European Starlings are pests: they sometimes eject bluebird eggs from nest boxes, and they eat millions of dollars of grain each year. Officially, the European Starling is designated as an invasive alien species in North America. But they didn’t just land here mysteriously; they were introduced in 1890 by a well-meaning Shakespeare enthusiast. We invited starlings here to the U.S., and now we lament how these birds hurt our ecosystem and our economy.
In this past year of pandemic isolation and social unrest, I’ve had plenty of time to reflect on my relationships with others—including my relationship with my PhD study species, the European Starling. I rarely talk about my research without defending this pest. But this last year has forced us to consider the power of our words, and I’ve begun to think more about why we vilify the European Starling and other invasive species.
I’m a biologist, but I also work part-time facilitating dialogues about identity and diversity. When I take off my facilitator hat and return to my PhD dissertation, I bring questions about how we communicate back to my science. And, especially because most of us in the United States and Canada are immigrants at some point in our family histories, I’m committed to remembering that how I speak about nonnative immigrants changes how we collectively respond.
Biologists call starlings nonnative, but we also call them aliens. When I’m writing up my genetic research on starlings, I use the conventional language we scientists have agreed on in order to signal to other scientists that I’ve done my homework. But I can’t help thinking of the parallels with countless stories about human “aliens.” Whether we intend this comparison or not, labeling immigrants “invaders” and “aliens” isolates those who cross a border in search of a safer, stabler life. Talking about these similarities in language may seem like a pointless academic exercise, but the stories we tell about immigrants (human or starling) determine our actions.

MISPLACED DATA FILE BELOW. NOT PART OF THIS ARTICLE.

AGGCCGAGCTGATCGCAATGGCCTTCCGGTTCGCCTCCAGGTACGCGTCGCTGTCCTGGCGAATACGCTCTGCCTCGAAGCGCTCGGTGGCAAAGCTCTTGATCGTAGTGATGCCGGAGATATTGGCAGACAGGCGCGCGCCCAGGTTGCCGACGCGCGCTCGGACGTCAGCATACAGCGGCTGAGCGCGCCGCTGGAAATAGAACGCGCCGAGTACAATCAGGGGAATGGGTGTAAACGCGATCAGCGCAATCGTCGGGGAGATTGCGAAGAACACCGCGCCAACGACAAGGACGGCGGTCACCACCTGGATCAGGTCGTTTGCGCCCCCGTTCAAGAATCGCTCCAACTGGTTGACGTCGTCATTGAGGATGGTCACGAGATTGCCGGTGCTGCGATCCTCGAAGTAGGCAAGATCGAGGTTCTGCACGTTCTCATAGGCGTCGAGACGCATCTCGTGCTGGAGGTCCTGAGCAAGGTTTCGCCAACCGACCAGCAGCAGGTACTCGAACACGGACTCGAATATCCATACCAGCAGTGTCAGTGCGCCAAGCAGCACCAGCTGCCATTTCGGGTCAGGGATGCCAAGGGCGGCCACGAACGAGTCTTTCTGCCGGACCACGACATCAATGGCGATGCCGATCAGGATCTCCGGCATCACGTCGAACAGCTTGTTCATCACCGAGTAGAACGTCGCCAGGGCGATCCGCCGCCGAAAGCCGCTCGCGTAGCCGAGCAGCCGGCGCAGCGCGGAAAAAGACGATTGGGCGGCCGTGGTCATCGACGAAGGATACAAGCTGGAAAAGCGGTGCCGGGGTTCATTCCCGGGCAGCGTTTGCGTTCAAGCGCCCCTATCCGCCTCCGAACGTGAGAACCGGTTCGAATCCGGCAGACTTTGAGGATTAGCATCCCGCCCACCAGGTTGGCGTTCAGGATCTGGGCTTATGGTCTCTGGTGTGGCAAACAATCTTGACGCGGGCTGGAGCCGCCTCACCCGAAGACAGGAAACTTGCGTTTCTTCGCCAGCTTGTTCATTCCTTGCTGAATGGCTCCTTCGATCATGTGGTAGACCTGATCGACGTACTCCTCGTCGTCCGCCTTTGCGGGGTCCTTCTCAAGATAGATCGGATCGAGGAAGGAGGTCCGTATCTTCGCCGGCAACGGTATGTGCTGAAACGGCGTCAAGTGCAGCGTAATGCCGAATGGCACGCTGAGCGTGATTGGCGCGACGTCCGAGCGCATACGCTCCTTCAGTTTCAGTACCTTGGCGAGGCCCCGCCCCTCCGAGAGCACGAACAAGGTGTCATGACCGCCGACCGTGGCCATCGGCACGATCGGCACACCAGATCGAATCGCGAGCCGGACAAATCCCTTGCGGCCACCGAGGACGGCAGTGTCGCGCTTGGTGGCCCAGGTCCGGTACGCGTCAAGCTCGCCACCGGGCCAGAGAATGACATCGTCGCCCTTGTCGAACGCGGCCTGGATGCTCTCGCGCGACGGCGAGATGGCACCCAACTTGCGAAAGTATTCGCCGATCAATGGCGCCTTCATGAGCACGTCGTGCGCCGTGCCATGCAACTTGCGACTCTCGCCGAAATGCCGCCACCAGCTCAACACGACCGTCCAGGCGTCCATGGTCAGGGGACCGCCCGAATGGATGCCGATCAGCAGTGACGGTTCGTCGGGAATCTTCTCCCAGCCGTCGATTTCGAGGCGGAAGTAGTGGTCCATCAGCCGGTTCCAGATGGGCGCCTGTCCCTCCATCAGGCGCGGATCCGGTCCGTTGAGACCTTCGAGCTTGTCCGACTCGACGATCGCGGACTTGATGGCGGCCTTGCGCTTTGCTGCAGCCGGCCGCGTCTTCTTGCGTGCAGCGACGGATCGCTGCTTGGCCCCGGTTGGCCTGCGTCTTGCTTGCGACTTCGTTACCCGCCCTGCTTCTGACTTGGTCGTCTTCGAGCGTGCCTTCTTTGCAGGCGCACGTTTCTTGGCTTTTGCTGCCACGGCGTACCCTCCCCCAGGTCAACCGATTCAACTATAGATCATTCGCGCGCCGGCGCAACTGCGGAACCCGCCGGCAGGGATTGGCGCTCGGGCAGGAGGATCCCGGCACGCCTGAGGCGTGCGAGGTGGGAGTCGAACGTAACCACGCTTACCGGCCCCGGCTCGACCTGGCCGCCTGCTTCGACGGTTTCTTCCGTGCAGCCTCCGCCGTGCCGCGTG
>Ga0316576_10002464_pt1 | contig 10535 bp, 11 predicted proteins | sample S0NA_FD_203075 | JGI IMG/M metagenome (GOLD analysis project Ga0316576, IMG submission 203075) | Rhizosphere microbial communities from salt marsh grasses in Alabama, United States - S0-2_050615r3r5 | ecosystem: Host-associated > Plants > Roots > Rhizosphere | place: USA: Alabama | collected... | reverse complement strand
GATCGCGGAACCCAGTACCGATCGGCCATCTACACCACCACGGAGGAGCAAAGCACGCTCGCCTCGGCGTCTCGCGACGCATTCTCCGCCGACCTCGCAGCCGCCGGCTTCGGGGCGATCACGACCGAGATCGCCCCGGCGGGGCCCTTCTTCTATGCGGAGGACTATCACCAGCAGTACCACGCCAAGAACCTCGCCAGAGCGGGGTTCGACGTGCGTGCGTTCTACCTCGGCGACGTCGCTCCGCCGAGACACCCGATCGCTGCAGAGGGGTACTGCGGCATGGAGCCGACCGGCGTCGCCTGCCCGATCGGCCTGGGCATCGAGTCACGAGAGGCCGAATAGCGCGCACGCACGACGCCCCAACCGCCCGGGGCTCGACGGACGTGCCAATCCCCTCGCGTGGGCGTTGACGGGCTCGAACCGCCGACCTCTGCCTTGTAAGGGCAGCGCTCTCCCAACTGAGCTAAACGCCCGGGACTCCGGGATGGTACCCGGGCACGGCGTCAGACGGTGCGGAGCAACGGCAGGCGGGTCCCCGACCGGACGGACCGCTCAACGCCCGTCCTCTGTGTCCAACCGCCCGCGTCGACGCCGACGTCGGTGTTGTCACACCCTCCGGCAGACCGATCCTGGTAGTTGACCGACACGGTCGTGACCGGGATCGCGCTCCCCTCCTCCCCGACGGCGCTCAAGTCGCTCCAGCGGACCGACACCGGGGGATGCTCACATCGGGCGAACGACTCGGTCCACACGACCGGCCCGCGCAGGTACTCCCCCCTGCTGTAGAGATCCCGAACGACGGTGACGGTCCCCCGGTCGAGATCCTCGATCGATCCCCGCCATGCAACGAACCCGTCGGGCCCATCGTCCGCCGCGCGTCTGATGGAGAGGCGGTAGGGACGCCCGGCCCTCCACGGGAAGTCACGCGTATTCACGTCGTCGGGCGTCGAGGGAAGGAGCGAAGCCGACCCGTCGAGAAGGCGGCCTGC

In biology, one key characteristic of an invasive species is that they often outcompete native species. To conserve biodiversity, invasion biologists must decide how to respond when invasive species harm native plants and animals. When we call attention to a conflict between native and invasive species, wildlife managers get the resources to respond. For example, U.S. Fish and Wildlife managers often control starling populations in the name of saving a native species in peril. This conflict repeats itself daily, and each time we must decide which species are truly native—and deserving of protection—and which are invasive aliens.
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I work closely with USFWS managers who work to protect birds, and I struggle to determine my own responsibility in this challenge. I endanger starlings when I call attention to the damage they cause. There are certainly times when we need to manage starling populations. However, as research by my colleagues at the Cornell Lab of Ornithology has shown, starling populations have plummeted over the last several decades. Other research shows that the starling’s negative impacts on native species may not be as dramatic as we thought. Tree Swallows seem to have adjusted their nesting behavior in response to starlings. According to Breeding Bird Survey and Christmas Bird Count data, the presence of starlings does not actually explain native bird declines. Long ago, we designated the starling an invasive alien that threatened native birds, but as ecosystems change, so does the starling’s impact on those ecosystems.
Our national conversations about racial equity and political dissent in the last year reminded me that I must change my behavior in response to crises. It has also encouraged me to consider my impact on others, human and starling alike.
As an ornithologist, I want to protect birds, but what I alone can accomplish is only a fragment of what we can gain together. As elegantly analogized by adrienne maree brown in her book Emergent Strategy, when vast flocks of starlings form murmurations they swoop and dive as one giant interconnected organism in the sky. I think often of what I can learn from these starlings as I aspire to move with such trust in my own communities.
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